Police investigators recently found the badly burned body of a man in his house, and concluded that he was killed by lightning — while still indoors.
Lightning can kill — about 30 Americans die from lightning strikes each year. But being struck indoors is exceedingly rare.
And yet this is what investigators concluded in a report published in the American Journal of Forensic Medicine and Pathology, and reported in Popular Science.
Investigators found the body of the deceased man in a house he was renovating after worried family contacted the local police.
His body was covered in severe burns, but there was no evidence of fire or any electrical problems that could have killed him.
Apparently the 53-year-old man was inside the house when the storm passed through the area. The building had exposed steel beams and the man was found surrounded by metal tools.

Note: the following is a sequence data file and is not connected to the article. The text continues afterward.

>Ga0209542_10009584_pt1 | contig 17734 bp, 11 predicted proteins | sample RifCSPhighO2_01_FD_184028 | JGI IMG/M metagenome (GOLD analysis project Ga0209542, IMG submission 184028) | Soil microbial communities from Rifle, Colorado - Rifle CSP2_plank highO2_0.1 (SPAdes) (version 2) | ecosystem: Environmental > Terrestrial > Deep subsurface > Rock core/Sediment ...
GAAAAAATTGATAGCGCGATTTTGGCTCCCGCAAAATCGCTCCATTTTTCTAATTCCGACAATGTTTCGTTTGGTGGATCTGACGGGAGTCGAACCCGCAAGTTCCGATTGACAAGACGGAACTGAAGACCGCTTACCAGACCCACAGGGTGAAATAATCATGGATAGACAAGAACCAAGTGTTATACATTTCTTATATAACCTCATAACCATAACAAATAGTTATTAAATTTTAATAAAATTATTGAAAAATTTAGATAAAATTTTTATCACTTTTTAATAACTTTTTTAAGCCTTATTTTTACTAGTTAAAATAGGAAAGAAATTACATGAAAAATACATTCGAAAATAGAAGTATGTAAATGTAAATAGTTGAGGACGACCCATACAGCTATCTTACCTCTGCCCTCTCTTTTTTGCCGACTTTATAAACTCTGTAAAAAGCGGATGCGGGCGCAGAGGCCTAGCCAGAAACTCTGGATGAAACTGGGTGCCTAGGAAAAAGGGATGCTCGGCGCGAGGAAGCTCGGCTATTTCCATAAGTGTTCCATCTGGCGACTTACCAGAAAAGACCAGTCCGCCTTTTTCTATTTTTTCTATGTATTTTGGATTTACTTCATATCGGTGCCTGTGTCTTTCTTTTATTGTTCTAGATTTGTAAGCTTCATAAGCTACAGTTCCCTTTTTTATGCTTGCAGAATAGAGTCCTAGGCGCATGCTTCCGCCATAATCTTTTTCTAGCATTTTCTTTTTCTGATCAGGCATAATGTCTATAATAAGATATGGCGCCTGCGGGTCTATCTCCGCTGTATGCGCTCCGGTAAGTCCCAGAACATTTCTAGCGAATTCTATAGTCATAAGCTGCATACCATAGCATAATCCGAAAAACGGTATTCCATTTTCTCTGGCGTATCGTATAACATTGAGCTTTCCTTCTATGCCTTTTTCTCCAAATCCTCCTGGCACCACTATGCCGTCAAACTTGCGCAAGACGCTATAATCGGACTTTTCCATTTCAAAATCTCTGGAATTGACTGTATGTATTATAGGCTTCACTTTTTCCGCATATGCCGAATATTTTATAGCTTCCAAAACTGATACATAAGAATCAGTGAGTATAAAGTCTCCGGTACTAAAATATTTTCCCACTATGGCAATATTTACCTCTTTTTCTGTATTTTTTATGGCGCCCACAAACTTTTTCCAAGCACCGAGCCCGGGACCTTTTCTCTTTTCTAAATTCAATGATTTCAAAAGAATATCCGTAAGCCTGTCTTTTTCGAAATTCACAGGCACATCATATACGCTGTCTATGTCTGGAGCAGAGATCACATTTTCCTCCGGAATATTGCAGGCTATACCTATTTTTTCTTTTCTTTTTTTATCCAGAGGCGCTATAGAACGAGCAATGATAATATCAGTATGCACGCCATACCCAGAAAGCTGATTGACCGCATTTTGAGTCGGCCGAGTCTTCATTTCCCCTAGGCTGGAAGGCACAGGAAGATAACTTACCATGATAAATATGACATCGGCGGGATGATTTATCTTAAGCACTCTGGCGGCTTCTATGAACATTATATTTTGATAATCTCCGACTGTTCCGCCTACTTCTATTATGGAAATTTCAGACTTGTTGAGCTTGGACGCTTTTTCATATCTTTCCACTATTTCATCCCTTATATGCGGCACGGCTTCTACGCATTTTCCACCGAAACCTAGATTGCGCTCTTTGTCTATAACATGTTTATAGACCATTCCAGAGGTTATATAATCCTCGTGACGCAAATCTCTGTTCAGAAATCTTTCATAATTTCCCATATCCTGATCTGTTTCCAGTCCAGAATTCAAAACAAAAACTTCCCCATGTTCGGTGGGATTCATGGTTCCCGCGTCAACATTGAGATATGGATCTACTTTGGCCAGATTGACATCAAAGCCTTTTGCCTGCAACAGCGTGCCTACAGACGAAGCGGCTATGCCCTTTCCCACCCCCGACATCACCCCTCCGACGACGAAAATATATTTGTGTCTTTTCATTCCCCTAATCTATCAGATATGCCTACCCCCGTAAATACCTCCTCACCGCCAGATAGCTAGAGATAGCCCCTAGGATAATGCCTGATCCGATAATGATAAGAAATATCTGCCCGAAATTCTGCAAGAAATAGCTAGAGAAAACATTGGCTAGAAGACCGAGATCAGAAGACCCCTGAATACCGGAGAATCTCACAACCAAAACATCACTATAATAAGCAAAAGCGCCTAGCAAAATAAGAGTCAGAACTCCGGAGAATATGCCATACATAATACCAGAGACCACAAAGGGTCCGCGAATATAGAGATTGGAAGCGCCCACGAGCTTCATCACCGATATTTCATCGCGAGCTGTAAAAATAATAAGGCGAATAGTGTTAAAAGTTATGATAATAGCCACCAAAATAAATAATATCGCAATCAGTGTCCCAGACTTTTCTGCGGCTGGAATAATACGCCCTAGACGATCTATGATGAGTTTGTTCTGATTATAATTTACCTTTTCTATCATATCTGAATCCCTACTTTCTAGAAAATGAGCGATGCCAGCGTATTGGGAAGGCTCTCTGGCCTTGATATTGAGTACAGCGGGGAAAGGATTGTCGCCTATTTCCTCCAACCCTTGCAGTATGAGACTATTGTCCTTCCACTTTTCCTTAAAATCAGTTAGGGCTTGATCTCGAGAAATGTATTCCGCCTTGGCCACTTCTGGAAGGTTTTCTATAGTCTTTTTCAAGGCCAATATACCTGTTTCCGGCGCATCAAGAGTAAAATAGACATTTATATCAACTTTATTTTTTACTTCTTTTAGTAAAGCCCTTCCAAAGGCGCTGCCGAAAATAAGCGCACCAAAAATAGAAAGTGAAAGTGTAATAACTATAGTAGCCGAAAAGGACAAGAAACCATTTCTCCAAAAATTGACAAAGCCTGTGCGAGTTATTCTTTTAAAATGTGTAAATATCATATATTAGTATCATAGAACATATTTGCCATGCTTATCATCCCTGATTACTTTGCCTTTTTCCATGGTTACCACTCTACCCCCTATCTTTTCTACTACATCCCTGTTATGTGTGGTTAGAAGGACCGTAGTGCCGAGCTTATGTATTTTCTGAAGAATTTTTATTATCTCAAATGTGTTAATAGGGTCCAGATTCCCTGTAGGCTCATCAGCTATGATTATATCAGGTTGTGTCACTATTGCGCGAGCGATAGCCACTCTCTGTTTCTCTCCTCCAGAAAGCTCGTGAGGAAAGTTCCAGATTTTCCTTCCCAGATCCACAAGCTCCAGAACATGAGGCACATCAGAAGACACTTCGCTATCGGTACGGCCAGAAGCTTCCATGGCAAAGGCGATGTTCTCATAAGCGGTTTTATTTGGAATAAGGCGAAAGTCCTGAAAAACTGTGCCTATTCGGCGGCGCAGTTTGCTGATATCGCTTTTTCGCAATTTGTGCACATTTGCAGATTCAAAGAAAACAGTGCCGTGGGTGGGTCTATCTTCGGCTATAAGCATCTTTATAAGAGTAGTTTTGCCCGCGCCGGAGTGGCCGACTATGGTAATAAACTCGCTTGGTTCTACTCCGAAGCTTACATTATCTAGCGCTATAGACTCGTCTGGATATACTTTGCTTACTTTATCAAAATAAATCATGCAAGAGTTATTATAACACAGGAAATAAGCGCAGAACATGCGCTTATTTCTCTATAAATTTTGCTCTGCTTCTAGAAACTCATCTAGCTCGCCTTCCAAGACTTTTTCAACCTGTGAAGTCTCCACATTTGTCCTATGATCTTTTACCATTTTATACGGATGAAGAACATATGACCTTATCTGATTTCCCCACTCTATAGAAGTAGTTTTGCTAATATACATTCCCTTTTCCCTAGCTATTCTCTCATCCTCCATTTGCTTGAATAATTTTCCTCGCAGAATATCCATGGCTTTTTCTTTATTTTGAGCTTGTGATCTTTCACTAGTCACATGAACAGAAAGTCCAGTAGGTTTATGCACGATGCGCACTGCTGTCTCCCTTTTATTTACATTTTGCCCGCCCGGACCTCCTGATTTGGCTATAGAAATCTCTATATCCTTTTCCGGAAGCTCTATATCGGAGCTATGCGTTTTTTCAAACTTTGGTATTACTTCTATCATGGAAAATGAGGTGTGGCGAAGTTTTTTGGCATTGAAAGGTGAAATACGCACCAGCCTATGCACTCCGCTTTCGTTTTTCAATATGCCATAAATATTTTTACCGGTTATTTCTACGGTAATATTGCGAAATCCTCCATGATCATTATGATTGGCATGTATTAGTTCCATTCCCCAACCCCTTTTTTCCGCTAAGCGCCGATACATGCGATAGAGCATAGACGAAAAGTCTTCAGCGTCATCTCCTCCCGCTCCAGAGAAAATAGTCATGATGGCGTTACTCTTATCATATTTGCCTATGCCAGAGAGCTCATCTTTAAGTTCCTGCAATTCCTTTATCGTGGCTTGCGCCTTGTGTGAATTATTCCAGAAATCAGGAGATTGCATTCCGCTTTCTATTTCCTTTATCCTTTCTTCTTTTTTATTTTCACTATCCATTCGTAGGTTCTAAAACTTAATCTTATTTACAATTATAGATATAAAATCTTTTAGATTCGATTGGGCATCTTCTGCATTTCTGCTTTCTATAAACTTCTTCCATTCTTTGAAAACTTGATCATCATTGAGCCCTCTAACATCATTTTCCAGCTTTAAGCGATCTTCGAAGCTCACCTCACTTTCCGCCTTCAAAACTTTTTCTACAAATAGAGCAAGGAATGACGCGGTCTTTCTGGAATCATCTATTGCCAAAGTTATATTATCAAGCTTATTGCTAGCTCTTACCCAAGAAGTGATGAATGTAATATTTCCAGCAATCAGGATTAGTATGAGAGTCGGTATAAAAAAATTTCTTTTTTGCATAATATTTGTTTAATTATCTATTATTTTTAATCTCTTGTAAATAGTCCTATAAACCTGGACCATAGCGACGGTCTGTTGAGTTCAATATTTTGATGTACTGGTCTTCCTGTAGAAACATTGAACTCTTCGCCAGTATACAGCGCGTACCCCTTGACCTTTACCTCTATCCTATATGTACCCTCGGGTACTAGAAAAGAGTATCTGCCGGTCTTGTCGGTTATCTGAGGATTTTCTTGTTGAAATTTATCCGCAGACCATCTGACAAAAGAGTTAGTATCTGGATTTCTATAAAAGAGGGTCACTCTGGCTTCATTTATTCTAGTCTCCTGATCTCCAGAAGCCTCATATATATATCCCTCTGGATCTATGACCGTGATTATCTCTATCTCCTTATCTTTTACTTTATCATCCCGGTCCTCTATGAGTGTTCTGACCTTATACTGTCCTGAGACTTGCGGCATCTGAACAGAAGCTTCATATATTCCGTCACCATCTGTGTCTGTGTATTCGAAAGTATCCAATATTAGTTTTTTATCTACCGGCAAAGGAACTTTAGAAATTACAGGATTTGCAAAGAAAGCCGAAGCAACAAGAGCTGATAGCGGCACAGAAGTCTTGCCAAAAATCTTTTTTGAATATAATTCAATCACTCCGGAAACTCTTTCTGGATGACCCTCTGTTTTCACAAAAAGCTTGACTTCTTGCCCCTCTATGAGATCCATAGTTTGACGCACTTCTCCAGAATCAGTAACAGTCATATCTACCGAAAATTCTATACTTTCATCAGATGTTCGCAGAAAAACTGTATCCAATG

The team concluded that the lightning passed through the beams and the tools on the floor before traveling through the man's body.
The researchers are from the University of Genoa in Italy, but a summary of their study in the journal did not say where or when the lightning strike occurred. They did not immediately respond to CNBC requests for additional details.
People may believe they are safe once covered by a roof, but the National Weather Service does warn of the dangers of lightning even when indoor. It lists precautions to take during thunderstorms, such as staying away from corded phones and electronics (cellphones and remotes are OK), avoiding plumbing and staying out of contact with concrete walls and floors, which can contain metal bars.
Basically, modern homes are full of things that can conduct electricity, and lightning can even "jump" short distances through the air from one conductive surface to another.